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Across parts of the Middle East, coronavirus compounds strain after years of war

At dusk in Beirut, a red and white Lebanese Red Cross ambulance parked quietly outside an apartment building as volunteers brought out another patient ill with the novel coronavirus, struggling with worsening symptoms and in need of a hospital visit. He was wrapped in white fabric overalls and face mask, just like the two men helping him walk slowly toward the flashing lights of the van. “My son, my son,” his elderly mother wept as the vehicle sped away. She stood in the street watching it disappear, sobbing behind her face mask.

While some countries were grappling with how to enforce social distancing while people were still out in public spaces, the citizens of many Middle East nations watched these images on the news from their homes. Their day-to-day life was very different. Military helicopters circled the skies above Beirut, ordering people by loudspeaker to stay in their homes, while soldiers patrolled the streets, chasing joggers back inside and checking for any open stores that are not the grocers or pharmacies that were approved to stay open.

As the virus spread across the world, quickly becoming a global pandemic, the response from governments in the region has spanned the extremes — from some of the most strict mitigation measures to stem the spread, to a sense of helplessness for those already buckling under years of war. For some nations, like Lebanon and Jordan, staying home in an effort to “flatten the curve” was their only real option.

Lebanese officials quickly recognized that the country’s health care system could barely cope before the pandemic. A financial crisis that sparked long-lasting protests in 2019 left the government bankrupt. Even before the toll of COVID-19, Lebanon was unable to pay its debts owed to the country’s private hospitals for treatment of people covered by social security. The flow of foreign currency into the country has dried up, leaving a major dollar shortage that could compound the COVID-19 health crisis. Importing protective masks, gloves and other equipment from European suppliers is even more difficult now as a result of the pandemic. “They are not allowed to export outside the Schengen [zone], outside any European countries, for all items related to COVID-19,” said Nadim Harb, who owns a medical supplies import company in Beirut. “So now we have another problem.”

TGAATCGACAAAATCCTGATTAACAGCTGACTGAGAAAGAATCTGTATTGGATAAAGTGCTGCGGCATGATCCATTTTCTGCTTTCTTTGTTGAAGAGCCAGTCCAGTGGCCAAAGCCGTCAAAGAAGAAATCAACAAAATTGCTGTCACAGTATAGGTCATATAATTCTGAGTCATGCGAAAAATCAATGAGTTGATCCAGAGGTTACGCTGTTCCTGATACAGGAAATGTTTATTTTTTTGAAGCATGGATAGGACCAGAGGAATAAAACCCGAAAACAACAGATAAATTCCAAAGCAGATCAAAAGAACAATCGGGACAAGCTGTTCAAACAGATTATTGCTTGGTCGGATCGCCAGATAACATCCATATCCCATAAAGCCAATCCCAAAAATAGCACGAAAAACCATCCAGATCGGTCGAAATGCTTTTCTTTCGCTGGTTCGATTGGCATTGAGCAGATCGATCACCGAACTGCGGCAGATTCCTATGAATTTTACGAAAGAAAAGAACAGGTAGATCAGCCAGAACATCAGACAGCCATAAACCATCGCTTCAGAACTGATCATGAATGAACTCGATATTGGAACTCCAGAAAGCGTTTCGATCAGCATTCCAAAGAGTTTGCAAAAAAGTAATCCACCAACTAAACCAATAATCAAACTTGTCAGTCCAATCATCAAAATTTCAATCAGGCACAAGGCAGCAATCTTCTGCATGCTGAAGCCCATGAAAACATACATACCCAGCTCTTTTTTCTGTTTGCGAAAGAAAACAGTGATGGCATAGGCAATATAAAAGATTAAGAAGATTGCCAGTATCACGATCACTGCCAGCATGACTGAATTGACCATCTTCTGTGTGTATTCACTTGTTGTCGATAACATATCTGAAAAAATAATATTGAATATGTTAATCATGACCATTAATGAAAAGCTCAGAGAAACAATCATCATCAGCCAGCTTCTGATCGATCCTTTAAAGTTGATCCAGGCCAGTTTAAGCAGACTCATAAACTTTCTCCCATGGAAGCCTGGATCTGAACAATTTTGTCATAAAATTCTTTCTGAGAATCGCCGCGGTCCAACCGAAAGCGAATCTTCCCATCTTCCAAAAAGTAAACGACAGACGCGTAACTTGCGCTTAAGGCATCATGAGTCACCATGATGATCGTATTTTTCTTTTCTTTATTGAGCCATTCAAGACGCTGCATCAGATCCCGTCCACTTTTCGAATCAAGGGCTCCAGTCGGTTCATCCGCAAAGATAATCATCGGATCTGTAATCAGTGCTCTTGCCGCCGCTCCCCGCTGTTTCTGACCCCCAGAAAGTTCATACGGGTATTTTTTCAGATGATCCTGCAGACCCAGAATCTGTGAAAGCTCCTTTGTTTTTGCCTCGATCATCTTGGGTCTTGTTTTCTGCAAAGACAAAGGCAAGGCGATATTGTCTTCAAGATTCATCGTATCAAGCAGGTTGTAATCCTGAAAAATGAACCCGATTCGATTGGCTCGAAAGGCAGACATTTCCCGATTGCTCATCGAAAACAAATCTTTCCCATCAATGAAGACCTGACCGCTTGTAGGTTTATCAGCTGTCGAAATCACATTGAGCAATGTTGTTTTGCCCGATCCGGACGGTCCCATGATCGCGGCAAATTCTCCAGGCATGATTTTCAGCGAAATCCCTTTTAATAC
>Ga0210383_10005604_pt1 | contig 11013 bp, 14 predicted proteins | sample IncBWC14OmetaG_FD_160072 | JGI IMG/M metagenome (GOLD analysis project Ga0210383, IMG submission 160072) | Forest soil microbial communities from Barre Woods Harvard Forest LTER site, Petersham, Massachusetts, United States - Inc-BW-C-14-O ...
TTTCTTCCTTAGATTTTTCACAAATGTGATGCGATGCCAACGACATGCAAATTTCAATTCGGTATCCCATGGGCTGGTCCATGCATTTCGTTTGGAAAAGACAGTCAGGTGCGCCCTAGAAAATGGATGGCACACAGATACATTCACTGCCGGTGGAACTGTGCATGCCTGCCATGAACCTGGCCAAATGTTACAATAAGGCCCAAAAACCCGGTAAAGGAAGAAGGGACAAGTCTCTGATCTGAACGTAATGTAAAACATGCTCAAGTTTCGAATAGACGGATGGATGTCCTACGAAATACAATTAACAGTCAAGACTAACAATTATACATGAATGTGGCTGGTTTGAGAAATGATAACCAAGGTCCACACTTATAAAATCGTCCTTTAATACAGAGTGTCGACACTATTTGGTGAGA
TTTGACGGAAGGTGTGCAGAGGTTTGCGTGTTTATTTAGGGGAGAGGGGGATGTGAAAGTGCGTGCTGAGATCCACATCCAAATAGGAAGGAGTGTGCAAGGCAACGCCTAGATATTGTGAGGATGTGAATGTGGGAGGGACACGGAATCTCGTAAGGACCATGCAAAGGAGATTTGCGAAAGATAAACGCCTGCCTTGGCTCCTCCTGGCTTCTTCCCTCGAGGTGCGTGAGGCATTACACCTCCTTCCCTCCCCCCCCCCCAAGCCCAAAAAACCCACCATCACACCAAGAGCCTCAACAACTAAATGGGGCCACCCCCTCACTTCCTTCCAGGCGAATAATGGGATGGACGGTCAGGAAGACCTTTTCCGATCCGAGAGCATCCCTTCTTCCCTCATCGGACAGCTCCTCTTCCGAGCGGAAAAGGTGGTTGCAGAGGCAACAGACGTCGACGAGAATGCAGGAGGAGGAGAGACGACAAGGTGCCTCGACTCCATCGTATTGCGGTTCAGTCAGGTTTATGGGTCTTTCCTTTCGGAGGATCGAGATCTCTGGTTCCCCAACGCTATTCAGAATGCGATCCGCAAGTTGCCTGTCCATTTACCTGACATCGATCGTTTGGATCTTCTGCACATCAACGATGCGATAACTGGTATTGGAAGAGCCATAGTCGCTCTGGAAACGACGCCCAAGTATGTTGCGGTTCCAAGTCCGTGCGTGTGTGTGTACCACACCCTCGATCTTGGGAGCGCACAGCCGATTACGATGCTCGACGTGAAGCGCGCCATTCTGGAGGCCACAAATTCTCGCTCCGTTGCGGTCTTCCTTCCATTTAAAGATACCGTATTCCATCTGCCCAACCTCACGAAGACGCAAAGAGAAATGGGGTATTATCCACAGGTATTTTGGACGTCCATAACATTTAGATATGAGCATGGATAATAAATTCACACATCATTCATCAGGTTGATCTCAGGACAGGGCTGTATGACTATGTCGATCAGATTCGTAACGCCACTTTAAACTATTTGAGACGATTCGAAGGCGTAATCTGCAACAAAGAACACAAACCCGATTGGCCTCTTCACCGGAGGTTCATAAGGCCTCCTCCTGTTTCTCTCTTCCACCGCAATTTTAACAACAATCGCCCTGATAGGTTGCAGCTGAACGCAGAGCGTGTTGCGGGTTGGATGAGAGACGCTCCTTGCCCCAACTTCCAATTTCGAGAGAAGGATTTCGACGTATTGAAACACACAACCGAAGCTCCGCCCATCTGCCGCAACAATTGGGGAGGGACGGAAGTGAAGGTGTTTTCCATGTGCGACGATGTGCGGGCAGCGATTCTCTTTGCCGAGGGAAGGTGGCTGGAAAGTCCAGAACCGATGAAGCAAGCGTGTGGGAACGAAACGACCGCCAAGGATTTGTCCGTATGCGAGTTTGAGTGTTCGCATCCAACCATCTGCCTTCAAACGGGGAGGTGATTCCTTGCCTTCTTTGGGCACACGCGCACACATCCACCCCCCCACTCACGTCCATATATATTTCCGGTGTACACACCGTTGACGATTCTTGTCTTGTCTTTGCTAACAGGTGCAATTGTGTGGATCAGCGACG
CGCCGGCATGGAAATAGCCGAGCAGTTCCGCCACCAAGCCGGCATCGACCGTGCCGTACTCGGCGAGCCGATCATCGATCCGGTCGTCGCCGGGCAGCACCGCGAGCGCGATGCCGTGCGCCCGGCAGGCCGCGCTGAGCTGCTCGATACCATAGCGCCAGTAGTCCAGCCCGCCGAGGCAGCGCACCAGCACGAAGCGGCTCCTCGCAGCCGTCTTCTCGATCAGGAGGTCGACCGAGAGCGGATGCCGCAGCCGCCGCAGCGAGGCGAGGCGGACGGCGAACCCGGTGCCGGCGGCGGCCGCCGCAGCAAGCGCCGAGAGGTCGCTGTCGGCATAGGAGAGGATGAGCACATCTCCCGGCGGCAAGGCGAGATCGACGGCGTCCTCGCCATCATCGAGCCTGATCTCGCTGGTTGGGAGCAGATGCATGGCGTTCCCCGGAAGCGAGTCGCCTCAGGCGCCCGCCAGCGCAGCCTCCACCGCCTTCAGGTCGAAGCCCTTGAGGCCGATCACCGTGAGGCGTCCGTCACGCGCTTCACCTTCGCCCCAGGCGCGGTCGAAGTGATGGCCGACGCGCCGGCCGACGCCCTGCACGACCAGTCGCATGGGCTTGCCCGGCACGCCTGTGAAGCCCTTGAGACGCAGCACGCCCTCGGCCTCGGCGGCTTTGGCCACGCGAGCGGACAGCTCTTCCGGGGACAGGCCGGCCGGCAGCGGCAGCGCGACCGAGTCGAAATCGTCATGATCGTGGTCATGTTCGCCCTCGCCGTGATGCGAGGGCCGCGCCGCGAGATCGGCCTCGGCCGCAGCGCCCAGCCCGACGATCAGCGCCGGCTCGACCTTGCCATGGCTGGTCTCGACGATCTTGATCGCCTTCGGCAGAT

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A realization that the health care system in Lebanon would quickly collapse with an onslaught of COVID-19 patients, in the midst of continued economic hardship and depleting health care resources, led to a rapid succession of shutdowns by officials across the country over the last month. By the end of February, all schools and universities in the country were closed, then offices shut down, with bars and restaurants following closely behind. Only grocery stores and pharmacies were allowed to stay open. The military descended onto the streets of Beirut by the end of March to implement the lockdown. “Maybe it will have an impact on the flow and the curve of the epidemic in Lebanon,” said Dr. Georges Ghanem, the lead physician at Beirut’s Lebanese American University Hospital. “It will help us, certainly, to flatten– a little bit– the curve.”

As Ghanem spoke from the hospital, workers rushed around him trying to finalize construction work on a new hospital ward to care for upcoming patients. So far most people in the capital of Beirut who need hospitalization for complications due to COVID-19 have gone to Rafik Hariri governmental hospital, transported by Red Cross ambulance drivers and volunteers, while private hospitals in the capital have had some time to prepare extra beds and wards, sending other patients home and canceling elective procedures. As of March 30, Lebanon has just under 450 reported cases of coronavirus and 11 deaths.